Wednesday, February 18, 2015

Tips, techniques, and tools

Thank you to those of you who took my survey. Your suggestions will help me make the blog better. One of the suggestions I received was that you’d like me to include more in the way of tips and techniques. There are quite a number of posts that have some tips and whatnot, but I haven’t done much of that recently. I will go back in to the old posts and tag them with “tips” so you can more easily find what I do have on this blog. In the meantime – here’s a bit of info that you might find useful for drafting designs.
For those who might not be familiar with my process – I always have a general idea of what I want for background when I begin a piece, but I only draw out the foreground to begin with. I don’t draw the design for background on the substrate until I have finished the glass on the foreground, if at all.
The backstory: here is the photo I took of the still life composition I set up at my house (top photo) and two others that I printed as reference for what a chiaroscuro background should look like -
IMG_0040
While the lighting in the top photo is much less dramatic than in the paintings below it, the light source is a single spotlight. The paintings have a similar, single source light, but it’s slightly off-center which enhances shadows – different angle, but close enough for government work, as my dad used to say.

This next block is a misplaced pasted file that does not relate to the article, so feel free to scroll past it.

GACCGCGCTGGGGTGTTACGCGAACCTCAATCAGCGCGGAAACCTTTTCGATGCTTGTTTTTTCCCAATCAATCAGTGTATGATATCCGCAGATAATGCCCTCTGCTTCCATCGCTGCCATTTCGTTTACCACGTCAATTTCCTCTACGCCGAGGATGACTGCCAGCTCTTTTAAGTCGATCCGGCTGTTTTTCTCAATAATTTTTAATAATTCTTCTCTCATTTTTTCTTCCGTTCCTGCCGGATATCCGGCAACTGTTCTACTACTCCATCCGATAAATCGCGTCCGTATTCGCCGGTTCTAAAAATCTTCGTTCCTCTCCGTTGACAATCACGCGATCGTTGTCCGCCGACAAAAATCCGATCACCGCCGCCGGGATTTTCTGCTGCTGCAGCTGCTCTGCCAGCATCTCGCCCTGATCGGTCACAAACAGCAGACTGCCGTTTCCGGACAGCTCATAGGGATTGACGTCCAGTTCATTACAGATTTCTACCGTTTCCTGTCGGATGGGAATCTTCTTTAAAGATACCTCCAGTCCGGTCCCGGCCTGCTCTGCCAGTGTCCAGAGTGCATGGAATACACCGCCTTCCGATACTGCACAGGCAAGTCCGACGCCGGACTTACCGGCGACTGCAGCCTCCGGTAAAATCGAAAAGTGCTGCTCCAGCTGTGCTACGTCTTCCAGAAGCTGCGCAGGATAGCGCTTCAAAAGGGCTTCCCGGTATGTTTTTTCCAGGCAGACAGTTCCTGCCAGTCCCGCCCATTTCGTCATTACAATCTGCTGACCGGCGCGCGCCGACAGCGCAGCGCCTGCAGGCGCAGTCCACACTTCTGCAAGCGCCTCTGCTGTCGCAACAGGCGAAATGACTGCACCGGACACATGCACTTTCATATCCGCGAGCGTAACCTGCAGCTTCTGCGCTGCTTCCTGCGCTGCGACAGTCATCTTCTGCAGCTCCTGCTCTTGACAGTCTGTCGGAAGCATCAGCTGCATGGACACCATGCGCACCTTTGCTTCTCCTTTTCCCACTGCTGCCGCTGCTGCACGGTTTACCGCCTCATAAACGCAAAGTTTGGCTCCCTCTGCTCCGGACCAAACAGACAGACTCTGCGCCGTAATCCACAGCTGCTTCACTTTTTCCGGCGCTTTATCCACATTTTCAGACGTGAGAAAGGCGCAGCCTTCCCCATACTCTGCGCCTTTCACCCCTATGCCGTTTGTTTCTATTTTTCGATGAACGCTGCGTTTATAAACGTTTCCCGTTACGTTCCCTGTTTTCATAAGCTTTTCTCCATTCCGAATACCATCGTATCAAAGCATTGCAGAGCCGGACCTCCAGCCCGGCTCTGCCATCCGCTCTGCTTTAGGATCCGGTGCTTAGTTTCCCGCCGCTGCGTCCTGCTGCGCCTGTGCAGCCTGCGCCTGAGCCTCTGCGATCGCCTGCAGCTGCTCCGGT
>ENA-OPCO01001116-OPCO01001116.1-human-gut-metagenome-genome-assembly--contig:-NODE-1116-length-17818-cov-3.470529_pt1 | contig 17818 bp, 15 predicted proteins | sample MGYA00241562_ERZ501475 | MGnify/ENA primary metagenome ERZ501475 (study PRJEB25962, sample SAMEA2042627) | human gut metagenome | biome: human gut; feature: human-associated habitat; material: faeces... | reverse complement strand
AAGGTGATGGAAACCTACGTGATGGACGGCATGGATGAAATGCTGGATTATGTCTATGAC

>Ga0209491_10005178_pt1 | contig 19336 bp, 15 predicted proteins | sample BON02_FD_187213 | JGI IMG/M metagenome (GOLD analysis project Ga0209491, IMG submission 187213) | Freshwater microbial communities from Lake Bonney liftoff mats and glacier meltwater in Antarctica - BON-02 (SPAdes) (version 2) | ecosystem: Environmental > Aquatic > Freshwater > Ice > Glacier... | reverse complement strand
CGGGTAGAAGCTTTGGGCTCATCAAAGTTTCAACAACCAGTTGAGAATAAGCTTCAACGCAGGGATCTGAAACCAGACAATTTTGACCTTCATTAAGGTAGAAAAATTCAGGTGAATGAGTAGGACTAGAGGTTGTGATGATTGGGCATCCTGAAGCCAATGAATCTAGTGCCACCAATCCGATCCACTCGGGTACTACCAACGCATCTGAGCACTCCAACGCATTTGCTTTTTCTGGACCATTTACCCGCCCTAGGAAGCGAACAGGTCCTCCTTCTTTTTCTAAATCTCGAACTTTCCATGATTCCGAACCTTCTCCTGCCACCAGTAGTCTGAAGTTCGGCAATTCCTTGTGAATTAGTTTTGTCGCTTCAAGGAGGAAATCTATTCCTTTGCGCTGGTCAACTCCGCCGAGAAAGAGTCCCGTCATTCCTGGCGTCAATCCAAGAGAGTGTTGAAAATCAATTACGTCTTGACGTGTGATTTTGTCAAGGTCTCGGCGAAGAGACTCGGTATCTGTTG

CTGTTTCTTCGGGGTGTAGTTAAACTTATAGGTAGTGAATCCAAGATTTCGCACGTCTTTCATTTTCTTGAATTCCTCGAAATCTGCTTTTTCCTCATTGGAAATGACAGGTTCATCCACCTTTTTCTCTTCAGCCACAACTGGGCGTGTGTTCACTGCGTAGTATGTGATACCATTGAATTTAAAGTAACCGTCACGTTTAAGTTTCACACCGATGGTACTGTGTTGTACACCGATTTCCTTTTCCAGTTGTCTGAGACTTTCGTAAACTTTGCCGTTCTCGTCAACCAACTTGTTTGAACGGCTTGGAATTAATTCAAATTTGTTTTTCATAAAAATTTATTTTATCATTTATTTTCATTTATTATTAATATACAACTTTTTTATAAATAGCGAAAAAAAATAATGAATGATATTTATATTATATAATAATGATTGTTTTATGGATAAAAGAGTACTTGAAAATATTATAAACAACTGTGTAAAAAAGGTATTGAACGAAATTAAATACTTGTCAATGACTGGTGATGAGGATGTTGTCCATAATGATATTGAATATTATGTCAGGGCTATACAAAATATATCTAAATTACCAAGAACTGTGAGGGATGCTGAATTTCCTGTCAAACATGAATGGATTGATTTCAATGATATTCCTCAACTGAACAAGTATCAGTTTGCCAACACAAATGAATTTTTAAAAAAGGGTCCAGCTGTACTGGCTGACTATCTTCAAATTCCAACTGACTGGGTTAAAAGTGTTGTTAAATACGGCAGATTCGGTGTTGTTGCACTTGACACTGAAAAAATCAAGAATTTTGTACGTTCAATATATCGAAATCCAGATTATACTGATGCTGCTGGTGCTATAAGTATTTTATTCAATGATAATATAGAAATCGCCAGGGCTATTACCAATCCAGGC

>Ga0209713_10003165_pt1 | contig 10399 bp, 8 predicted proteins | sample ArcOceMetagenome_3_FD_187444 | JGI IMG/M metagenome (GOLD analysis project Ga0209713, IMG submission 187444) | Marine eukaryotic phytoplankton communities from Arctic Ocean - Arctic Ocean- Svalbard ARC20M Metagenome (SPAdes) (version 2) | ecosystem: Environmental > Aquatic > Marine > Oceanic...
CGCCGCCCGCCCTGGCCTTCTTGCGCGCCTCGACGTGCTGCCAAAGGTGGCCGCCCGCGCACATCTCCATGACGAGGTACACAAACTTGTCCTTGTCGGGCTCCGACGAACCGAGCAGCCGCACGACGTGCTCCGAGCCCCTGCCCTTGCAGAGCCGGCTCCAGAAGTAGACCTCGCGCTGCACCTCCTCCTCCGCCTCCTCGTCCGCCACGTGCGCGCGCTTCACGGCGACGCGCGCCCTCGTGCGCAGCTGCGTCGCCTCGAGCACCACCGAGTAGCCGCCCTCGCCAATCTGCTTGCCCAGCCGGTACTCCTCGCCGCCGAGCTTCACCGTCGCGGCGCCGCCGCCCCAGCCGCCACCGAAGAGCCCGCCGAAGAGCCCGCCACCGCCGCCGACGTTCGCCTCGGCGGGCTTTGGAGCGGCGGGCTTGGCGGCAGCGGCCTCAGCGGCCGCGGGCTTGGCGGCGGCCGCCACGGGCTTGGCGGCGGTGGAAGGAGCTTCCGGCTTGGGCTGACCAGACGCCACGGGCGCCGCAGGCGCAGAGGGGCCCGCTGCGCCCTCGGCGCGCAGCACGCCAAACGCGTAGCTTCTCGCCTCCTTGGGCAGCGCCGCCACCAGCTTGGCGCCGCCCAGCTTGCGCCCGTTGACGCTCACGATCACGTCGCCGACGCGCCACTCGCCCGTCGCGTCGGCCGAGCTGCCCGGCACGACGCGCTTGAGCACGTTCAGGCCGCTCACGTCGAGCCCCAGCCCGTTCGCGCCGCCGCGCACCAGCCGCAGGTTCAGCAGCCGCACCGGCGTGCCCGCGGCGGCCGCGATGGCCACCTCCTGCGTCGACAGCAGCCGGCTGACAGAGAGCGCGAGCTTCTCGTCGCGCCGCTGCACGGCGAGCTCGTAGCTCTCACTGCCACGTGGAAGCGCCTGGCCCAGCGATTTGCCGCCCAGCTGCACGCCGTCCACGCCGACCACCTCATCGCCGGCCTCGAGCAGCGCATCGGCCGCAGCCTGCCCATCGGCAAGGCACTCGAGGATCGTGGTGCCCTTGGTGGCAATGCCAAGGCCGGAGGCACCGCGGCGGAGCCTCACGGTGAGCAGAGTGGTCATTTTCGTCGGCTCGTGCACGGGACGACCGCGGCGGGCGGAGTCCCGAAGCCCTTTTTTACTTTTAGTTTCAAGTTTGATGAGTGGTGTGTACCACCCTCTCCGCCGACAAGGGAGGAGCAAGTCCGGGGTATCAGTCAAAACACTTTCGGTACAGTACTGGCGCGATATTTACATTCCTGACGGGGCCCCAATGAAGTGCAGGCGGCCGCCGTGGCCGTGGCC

The background will be done in my typical style with random colors, shapes and sizes of glass. I finished what I wanted to be recognizable as table/bottle/basket/etc. but as you can see, I already started to blend the table into the background. Next I will go to the center of the piece and begin the background at what will be the lightest point (which will really only be mid tones), and work my way outward.
foreground
tools
I thought it would be a good idea to give myself some lines for reference – where to begin the shift from mid tones to darks to deepest tones. Because the light source is a round spot, I got out the compass and flexible ruler. I put the point of the compass about an inch below the top of the loaf of bread and drew a partial circle. This is for the separation from mid-tone to darker. Then I shaped the flexible ruler into a flattened arc and drew another line to mark where to shift to darkest tones. If you have never seen a flexible ruler before, let me tell you now that this is the BEST TOOL YOU NEVER HEARD OF.
IMG_0043
You can bend these things every which way and they will hold their shape until you move them again. I laid the ruler out and just fidgeted with the arc until I liked the shape, then traced a line around the outside edge.
I decided the compass gave me too tight an arc, so I ended up erasing it and drawing a flatter arc with the flexible ruler, but I forgot to photograph the results, so you’ll just have to take my word for it.
I think I’ll turn the work upside down to work on the background. If you’ve read Drawing on the Right Side of the Brain by Betty Edwards you know that you can force your brain to begin telling you what you really see, rather than what you think you should see. I HIGHLY recommend this book.

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